In an era when consumers can get the content they want from broadcasters, from online content aggregators like Netflix and Amazon, direct from production companies, from new entrants with the muscle to change the market (like Apple) and, frankly, from various degrees of piracy, everyone is looking to maintain revenues to survive.

The general agreement is that the old way is the best: content is king. “There is clearly a lot of value in high-quality content,” said Matthew Bloxham, senior analyst at Bloomberg Intelligence. “So, you have to spend more on it.”

The first television drama to command a budget of $1 million an episode was Hill Street Blues in 1986. Given the rate of inflation since then, premium productions should be costing around $2.25 million an hour. But popular programmes like Game of Thrones have production budgets around $12 million; period dramas like The Crown $10 million.

Where are these budgets going to come from? Advertising may no longer be the only source, but it is still very important indeed. So, you have to find new and exciting ways to attract the advertising dollar.

One way is to simply make advertising more personal. All the research shows that if a commercial is relevant to the consumer they will tolerate it rather than skip over it. So only show them commercials which are relevant.

Dynamic ad insertion is now well established; this is where commercials are inserted into a stream at the moment of delivery, and as such allows each stream to carry a different mix of commercials. Online delivery businesses claim this as an advantage, saying that it is possible to target down to the individual.

It may be possible, but I have no evidence of it being done by anyone just yet. There is enough controversy about data harvesting in general at the moment, that there is unlikely to be much public appetite for something quite so tailored. Focused demographics seems to be the way to go.

Broadcasters are keeping up with this trend with addressable and programmatic advertising, an approach that now powers much of web and in-app advertising, and which allows them to show different commercials to different households within the same programme. As well as retaining audience attention, it also allows smaller brands to use television because they can expect to pay less for part of the audience.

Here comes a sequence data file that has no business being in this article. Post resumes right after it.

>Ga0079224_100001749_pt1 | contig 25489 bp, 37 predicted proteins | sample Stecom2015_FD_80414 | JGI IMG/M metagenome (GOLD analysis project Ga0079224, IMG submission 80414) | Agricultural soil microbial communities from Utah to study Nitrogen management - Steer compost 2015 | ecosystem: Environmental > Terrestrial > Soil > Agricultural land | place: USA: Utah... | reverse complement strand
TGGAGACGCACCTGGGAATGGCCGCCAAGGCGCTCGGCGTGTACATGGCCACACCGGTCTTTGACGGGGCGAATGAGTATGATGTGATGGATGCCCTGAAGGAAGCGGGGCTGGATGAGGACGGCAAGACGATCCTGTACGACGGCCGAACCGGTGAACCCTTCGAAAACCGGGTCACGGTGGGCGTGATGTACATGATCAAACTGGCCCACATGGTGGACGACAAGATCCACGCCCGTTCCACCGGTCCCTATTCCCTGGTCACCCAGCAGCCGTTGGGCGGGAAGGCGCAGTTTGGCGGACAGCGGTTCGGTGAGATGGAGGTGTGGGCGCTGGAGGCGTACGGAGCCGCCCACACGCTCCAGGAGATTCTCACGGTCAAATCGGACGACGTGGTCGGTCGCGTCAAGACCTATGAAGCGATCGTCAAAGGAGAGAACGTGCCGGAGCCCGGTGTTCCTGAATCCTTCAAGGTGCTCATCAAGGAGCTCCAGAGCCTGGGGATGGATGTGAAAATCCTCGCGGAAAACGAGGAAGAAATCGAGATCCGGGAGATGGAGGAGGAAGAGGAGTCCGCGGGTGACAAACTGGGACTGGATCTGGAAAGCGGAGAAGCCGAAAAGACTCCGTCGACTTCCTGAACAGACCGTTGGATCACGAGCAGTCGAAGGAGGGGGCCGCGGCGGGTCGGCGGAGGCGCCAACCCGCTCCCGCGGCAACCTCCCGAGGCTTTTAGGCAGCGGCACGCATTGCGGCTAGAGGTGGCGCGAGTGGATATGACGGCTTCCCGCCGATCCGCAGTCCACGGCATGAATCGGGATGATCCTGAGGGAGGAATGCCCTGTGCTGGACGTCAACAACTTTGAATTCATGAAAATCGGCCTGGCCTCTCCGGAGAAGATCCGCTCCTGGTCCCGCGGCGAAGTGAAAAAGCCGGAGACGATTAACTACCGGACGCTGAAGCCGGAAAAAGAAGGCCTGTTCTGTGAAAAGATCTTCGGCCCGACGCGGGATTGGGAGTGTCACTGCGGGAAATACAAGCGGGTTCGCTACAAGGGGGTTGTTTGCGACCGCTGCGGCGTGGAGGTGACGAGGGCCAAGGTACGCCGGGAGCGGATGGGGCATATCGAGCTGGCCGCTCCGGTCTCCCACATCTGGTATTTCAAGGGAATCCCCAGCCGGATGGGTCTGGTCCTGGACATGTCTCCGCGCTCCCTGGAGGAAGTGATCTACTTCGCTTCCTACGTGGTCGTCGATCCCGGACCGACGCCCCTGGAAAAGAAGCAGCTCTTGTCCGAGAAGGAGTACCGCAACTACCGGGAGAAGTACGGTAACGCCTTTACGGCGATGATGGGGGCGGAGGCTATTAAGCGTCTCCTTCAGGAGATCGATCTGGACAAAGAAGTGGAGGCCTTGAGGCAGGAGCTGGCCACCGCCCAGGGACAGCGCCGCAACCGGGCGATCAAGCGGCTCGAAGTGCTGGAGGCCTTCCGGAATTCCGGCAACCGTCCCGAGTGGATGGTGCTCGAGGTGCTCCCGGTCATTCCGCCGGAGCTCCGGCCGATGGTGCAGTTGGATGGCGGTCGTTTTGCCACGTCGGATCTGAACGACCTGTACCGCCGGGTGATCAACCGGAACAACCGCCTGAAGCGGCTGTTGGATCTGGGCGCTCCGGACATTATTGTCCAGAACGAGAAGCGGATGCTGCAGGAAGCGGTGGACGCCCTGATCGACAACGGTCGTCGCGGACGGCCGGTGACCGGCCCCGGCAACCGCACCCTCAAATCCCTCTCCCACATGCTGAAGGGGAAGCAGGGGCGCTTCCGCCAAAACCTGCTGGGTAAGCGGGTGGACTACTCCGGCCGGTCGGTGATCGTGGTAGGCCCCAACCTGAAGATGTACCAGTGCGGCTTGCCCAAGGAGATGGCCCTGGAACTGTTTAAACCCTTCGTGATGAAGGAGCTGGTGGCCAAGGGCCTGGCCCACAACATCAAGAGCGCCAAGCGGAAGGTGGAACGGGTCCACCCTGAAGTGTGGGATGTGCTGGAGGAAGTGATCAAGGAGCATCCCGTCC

But why not go further? Contextual advertising for instance, to target commercial content and sponsorship according to the nature of the programme itself or specific elements of its content. What if some machine learning system was watching the content and choosing the commercial messages appropriately?

Say you are watching a football match between Liverpool and Arsenal. The sponsorship break bumpers could have generic content, with live and interactive secondary event overlays appealing to the two fan bases dependent on the state of the game. “2 – 0 up so time for another beer” for fans of the team leading at half time, for instance; “Only two down so have another beer and keep cheering the lads on” for the losing team.

Or, maybe a particular brand of car is used regularly in a drama and an ad for that manufacturer might occasionally be overlaid in relevant scenes.

More creative minds than mine will come up with better examples, and the technology to do it is out there. Systems that will semi-automatically find a contextually correct moment for a particular ad to be overlaid are already in the marketplace. The point is to think beyond interactive advertising as the ability to click on a daytime host’s dress and find out where to buy it.

Obviously there needs to be certain rules around such placements or suggestions, like don’t place an ad over someone’s face or don’t show text in an ad when there is text already on the screen. But, so far feedback seems to indicate that audiences respond well when ads are contextually appropriate or expand on the primary TV content somehow.

For the advertisers, overlay or secondary event ads should be a highly attractive proposition as they cannot be skipped using fast-forward like conventional commercial breaks can be. This also means they offer a very real opportunity to help monetize TV content viewed on other platforms such as computers and mobile devices.

Today’s electronic media technology can respond instantly, so use it to create new revenue streams. That way we all get to enjoy great content.


Martin Long

Operations Director, MSA Focus



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